This meeting note presents a synthesis of discussions from IPI’s eighteenth annual New York Seminar, which explored old and new challenges to humanitarian action in contemporary multifaceted emergencies. Complex conflict-related crises, such as the one in Syria today, present significant challenges for humanitarian actors: aid risks becoming politicized; warring parties can divert it; nonstate armed groups may prevent access to affected populations; and sovereign states may be wary of outside interference. How have such complex emergencies changed in recent years? And how can the international humanitarian system adapt?
The report examines the rise of nontraditional humanitarian actors and addresses the issue of engaging nonstate armed groups for humanitarian access. It then draws out implications for the future of humanitarian action and for its fundamental principles of humanity, impartiality, independence, and neutrality.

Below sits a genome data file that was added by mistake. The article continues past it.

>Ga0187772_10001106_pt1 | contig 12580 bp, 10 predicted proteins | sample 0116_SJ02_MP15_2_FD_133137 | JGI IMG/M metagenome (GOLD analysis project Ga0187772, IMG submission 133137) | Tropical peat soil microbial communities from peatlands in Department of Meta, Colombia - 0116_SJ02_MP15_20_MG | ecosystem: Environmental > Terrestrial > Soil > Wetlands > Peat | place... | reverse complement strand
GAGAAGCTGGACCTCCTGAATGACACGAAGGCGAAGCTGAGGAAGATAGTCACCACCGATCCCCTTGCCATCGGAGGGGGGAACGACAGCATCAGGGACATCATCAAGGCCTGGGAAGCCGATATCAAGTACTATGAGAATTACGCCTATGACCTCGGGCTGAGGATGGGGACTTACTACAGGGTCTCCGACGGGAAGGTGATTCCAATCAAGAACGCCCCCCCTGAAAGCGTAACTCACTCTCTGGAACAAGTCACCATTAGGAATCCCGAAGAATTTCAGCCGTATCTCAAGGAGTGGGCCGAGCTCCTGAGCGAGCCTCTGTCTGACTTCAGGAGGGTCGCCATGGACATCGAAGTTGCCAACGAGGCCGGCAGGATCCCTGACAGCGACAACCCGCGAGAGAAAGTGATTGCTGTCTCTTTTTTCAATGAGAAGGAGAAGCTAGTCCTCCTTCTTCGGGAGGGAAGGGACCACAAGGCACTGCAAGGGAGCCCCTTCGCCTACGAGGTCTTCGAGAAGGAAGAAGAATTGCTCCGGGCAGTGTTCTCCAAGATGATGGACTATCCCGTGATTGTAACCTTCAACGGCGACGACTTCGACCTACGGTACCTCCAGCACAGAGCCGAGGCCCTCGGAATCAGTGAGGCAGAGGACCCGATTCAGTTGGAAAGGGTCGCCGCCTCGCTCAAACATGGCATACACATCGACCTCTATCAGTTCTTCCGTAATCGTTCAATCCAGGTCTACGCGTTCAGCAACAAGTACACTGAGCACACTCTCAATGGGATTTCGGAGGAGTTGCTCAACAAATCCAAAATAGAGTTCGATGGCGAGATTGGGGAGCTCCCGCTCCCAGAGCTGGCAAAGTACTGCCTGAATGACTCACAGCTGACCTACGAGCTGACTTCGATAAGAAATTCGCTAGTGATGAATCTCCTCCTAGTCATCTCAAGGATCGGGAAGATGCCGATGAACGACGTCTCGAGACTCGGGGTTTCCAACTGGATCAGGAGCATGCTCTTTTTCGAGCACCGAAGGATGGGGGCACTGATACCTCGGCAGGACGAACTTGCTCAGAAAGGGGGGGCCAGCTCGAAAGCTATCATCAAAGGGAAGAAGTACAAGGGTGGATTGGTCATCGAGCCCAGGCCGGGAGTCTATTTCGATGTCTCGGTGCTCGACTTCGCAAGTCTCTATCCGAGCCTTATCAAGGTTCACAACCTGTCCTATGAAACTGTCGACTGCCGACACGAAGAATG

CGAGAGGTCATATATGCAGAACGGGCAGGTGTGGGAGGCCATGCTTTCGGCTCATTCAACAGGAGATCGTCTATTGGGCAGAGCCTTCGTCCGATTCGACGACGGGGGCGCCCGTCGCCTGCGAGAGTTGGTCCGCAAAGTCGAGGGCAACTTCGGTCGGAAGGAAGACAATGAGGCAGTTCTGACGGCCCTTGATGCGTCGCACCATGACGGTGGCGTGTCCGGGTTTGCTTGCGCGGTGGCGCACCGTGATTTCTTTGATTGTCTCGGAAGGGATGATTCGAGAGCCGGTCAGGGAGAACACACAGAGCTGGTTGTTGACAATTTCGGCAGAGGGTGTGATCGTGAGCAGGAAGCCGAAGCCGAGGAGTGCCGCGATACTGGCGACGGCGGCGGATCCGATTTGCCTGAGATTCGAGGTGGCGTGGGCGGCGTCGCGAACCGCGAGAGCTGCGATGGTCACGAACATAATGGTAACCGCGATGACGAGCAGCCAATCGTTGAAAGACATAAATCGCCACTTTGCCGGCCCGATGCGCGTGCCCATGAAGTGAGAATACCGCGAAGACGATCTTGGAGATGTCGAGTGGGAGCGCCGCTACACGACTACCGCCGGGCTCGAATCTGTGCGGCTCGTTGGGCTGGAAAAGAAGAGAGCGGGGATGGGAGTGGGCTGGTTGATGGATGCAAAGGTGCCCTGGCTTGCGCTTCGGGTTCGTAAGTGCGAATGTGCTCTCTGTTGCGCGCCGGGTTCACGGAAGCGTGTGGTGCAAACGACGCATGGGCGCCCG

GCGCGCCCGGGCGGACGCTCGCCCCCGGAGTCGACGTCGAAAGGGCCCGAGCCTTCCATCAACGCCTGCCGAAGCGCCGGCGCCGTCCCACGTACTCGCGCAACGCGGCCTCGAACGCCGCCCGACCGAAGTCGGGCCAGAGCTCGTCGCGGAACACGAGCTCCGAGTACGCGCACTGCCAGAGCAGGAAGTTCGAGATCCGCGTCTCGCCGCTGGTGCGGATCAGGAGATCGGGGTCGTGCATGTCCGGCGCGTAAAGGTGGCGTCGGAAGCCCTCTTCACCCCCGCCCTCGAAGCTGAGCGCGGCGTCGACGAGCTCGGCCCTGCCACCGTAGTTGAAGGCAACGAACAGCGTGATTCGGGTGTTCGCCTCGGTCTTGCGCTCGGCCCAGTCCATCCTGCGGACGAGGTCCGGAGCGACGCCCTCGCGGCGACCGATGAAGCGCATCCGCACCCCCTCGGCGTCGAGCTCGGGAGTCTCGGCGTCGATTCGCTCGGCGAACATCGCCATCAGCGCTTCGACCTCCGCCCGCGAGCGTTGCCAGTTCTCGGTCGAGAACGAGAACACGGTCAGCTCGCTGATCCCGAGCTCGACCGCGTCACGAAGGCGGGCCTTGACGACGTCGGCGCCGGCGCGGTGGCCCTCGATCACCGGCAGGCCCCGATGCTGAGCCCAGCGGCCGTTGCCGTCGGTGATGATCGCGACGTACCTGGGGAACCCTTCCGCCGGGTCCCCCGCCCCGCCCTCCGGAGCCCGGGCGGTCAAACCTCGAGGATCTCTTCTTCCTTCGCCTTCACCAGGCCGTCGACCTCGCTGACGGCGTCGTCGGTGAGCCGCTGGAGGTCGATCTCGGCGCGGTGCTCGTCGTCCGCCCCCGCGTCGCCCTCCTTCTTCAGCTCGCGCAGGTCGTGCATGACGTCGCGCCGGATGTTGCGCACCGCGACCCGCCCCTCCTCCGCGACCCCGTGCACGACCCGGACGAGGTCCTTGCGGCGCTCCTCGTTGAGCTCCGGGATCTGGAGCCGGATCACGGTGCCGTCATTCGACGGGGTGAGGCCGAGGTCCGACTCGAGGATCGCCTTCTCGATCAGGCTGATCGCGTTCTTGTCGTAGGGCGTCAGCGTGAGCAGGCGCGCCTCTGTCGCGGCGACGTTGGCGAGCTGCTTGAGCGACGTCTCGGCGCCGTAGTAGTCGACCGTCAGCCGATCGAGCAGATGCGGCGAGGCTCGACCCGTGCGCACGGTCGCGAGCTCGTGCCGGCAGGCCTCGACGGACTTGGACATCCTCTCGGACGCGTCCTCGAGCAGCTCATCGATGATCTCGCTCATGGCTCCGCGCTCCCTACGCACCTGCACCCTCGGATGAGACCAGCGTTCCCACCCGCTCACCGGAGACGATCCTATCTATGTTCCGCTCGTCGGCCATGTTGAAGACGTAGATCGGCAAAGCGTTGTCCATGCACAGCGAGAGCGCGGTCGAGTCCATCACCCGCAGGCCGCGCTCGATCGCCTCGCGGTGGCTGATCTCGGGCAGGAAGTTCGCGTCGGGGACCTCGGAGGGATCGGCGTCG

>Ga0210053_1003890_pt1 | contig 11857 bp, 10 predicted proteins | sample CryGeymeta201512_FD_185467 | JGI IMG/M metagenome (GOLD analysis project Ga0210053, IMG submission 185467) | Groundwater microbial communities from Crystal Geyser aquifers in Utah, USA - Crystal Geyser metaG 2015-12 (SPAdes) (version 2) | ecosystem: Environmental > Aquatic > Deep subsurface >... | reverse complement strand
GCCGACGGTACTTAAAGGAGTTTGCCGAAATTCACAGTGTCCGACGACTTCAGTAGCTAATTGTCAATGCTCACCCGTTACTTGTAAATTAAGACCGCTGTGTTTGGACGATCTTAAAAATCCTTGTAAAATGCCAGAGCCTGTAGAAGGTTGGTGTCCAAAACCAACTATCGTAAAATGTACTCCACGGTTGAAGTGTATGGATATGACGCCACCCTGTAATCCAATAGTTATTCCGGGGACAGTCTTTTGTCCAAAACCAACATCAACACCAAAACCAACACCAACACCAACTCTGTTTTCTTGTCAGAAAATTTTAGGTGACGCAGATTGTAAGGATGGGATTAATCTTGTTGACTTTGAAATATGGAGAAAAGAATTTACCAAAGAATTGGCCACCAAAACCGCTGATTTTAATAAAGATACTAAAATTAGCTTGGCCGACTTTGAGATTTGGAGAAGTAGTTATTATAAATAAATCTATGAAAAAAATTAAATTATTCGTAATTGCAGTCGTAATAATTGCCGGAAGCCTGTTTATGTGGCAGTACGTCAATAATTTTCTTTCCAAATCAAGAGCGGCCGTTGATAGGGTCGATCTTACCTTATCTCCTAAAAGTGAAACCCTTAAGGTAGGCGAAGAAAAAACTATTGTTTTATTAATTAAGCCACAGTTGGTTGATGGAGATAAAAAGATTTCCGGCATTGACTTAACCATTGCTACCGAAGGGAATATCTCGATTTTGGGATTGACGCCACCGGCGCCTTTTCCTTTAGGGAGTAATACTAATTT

1. Increasing complexity: The biggest challenge to humanitarian engagement in today’s conflict-related crises lies in the increasing complexity of conflict settings and the proliferation of actors who get involved in these settings.
2. Opportunity for synergies: This proliferation of humanitarian actors also presents an opportunity to better meet the needs of affected communities by drawing on the comparative advantages of each actor.
3. Decolonization of humanitarian principles: To ensure the continued effectiveness of humanitarian engagement in this changing landscape, efforts should be made to overcome perceptions of the international humanitarian system as a Western construct and to forge a more universal understanding of humanitarian action and its underlying principles.